The first four of those needed nine outs were recorded quietly, as Derek Holland pitched a 1-2-3 frame following the seventh-inning stretch and got Lance Berkman to fly out to start the bottom of the eighth. Holland, however, couldn’t hold back Allen Craig, who had entered the game in the top of the seventh to replace Matt Holliday. Craig went deep to cut the deficit to two, but Holland and Mike Adams finished off the inning without allowing another run.

After a scoreless top of the ninth by the Cardinals’ Jason Motte, it was up to Rangers closer Neftali Feliz to shut the door and end the series. He struck out Ryan Theriot for the first out but then he had to face Albert Pujols, then at the peak of his powers. Pujols doubled on the first pitch he saw, and Feliz worked carefully around Berkman, issuing a four-pitch walk. When Craig took strike three looking for the second out, things looked bleak in the Gateway City. But a local kid was about to make good…


David Freese played high school baseball 40 minutes west of Busch Stadium in Wildwood, Missouri. However, he was drafted by the San Diego Padres in the ninth round of the 2006 draft. He was brought into the Cardinals organization 18 months later in a straight-up trade for Jim Edmonds and had a strong 17-game showing in the majors in 2009. After injuries cut short his 2010 season and interrupted his 2011 campaign, he took over the starting job at third base in late June. It’s what he did fourth months later than has earned Freese numerous subsequent standing ovations from the St. Louis faithful, even when he has appeared as a visiting player.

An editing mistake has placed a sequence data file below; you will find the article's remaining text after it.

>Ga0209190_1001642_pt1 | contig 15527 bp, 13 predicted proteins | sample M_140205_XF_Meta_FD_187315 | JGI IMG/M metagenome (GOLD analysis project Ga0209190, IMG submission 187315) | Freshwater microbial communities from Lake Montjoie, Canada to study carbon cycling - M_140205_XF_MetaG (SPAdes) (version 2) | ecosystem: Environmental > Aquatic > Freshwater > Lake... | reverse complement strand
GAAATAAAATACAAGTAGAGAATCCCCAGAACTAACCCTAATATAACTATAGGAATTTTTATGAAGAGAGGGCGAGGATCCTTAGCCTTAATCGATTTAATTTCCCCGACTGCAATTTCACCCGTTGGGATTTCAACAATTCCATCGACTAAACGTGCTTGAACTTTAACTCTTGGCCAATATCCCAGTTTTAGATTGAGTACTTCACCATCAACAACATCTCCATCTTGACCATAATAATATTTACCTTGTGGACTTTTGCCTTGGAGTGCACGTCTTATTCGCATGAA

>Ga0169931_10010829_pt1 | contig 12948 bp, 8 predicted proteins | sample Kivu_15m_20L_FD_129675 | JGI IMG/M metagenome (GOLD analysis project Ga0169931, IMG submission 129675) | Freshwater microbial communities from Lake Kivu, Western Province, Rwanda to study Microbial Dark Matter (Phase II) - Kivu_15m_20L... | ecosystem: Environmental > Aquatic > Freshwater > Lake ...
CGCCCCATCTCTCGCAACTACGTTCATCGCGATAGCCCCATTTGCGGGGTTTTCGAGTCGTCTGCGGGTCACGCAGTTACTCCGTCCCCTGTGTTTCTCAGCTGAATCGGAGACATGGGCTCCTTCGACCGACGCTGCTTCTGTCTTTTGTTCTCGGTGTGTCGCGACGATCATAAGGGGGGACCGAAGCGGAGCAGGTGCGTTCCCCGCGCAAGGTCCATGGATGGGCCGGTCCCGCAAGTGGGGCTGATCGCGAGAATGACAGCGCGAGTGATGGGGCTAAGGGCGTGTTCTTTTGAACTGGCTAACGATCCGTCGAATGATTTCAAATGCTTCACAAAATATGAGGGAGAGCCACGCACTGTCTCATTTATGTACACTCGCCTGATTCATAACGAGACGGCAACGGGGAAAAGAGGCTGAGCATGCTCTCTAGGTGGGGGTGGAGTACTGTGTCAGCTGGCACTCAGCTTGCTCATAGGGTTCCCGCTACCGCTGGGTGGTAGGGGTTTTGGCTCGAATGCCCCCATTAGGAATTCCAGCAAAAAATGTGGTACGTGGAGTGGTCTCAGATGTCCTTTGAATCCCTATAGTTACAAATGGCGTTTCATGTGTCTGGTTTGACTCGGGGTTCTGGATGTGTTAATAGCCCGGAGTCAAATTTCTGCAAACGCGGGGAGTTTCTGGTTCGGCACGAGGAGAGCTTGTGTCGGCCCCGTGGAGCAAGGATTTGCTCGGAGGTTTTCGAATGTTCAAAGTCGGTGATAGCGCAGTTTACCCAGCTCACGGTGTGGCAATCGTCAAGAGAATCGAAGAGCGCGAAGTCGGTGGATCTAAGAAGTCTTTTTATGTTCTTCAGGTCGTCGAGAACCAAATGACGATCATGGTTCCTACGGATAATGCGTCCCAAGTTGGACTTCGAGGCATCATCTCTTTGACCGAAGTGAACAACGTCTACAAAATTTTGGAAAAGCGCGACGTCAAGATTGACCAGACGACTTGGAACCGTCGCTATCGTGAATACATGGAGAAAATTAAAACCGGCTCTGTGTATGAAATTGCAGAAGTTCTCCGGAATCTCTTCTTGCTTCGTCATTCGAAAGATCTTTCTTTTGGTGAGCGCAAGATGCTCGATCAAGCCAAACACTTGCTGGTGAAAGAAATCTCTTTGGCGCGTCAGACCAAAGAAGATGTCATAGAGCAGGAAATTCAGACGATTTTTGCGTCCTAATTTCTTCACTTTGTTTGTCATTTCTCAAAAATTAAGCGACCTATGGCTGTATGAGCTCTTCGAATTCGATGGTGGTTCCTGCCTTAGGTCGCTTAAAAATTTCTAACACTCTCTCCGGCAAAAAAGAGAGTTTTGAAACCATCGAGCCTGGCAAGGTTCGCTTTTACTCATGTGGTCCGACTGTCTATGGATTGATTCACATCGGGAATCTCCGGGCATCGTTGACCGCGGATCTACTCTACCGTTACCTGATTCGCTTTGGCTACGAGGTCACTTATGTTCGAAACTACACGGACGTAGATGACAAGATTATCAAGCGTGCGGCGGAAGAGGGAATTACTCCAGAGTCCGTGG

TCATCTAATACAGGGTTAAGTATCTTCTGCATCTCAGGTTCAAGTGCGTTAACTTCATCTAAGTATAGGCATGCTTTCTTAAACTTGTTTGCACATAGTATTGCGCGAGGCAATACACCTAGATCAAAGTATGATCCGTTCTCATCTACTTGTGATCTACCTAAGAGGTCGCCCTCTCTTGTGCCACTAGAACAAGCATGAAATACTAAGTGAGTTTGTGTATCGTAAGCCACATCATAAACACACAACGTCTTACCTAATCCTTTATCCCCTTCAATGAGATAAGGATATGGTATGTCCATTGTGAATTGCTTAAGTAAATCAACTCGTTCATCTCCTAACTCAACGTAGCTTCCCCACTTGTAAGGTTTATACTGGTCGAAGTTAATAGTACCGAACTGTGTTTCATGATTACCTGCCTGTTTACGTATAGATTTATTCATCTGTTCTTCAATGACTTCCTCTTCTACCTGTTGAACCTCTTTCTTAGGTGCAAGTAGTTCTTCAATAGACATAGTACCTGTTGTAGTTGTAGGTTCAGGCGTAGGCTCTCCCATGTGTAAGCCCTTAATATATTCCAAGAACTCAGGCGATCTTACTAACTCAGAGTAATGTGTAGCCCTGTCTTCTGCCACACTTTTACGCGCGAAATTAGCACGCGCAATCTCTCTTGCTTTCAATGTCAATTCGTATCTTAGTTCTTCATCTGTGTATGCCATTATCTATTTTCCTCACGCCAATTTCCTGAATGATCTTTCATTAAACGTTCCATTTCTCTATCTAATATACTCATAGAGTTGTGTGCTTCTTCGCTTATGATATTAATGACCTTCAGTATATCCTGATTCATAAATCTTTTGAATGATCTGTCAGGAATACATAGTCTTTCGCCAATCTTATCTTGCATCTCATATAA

Facing Feliz with two outs and a 1-2 count in the bottom of the ninth inning, Freese stroked an opposite-field shot that Cruz drifted back to catch. However, the ball kept carrying against the Rangers’ defensively challenged right fielder, over his head and off the wall for a game-tying triple. Yadier Molina followed with another ball to right field, but Cruz corralled this one to keep the game knotted at seven.

Heading to extra innings, Motte was back on the mound for the Redbirds, and he got one out before Andrus singled. Up stepped Josh Hamilton, who already had recorded two hits on the night. He launched the first pitch he saw over the wall to put Texas back up by two runs.

After the Rangers did not score again in the top of the 10th, Darren Oliver took the bump in an attempt to finish things off, but he had virtually no success. Daniel Descalso and Jon Jay greeted Oliver with consecutive singles to open the inning, and a Kyle Lohse sacrifice bunt advanced the runners.

A Hardball Times Update
Goodbye for now.